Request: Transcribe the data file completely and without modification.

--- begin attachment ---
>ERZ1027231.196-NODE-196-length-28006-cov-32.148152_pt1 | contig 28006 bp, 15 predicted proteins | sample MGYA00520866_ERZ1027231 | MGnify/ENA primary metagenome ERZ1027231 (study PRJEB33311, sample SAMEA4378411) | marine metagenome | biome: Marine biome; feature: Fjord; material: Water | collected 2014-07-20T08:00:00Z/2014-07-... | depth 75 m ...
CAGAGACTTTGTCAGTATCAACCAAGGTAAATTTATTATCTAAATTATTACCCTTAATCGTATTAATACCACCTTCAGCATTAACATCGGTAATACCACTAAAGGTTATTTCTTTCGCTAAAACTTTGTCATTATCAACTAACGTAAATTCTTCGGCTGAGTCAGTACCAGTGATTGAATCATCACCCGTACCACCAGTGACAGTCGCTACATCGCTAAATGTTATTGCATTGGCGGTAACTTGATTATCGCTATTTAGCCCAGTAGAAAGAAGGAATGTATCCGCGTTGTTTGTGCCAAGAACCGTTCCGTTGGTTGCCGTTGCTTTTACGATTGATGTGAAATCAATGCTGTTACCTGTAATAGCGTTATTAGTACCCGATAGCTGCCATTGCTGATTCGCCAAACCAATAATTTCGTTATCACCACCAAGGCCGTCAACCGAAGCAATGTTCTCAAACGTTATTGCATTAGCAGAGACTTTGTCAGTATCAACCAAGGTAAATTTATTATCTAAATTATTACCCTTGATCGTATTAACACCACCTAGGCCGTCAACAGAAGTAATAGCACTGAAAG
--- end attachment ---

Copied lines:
>ERZ1027231.196-NODE-196-length-28006-cov-32.148152_pt1 | contig 28006 bp, 15 predicted proteins | sample MGYA00520866_ERZ1027231 | MGnify/ENA primary metagenome ERZ1027231 (study PRJEB33311, sample SAMEA4378411) | marine metagenome | biome: Marine biome; feature: Fjord; material: Water | collected 2014-07-20T08:00:00Z/2014-07-... | depth 75 m ...
CAGAGACTTTGTCAGTATCAACCAAGGTAAATTTATTATCTAAATTATTACCCTTAATCGTATTAATACCACCTTCAGCATTAACATCGGTAATACCACTAAAGGTTATTTCTTTCGCTAAAACTTTGTCATTATCAACTAACGTAAATTCTTCGGCTGAGTCAGTACCAGTGATTGAATCATCACCCGTACCACCAGTGACAGTCGCTACATCGCTAAATGTTATTGCATTGGCGGTAACTTGATTATCGCTATTTAGCCCAGTAGAAAGAAGGAATGTATCCGCGTTGTTTGTGCCAAGAACCGTTCCGTTGGTTGCCGTTGCTTTTACGATTGATGTGAAATCAATGCTGTTACCTGTAATAGCGTTATTAGTACCCGATAGCTGCCATTGCTGATTCGCCAAACCAATAATTTCGTTATCACCACCAAGGCCGTCAACCGAAGCAATGTTCTCAAACGTTATTGCATTAGCAGAGACTTTGTCAGTATCAACCAAGGTAAATTTATTATCTAAATTATTACCCTTGATCGTATTAACACCACCTAGGCCGTCAACAGAAGTAATAGCACTGAAAG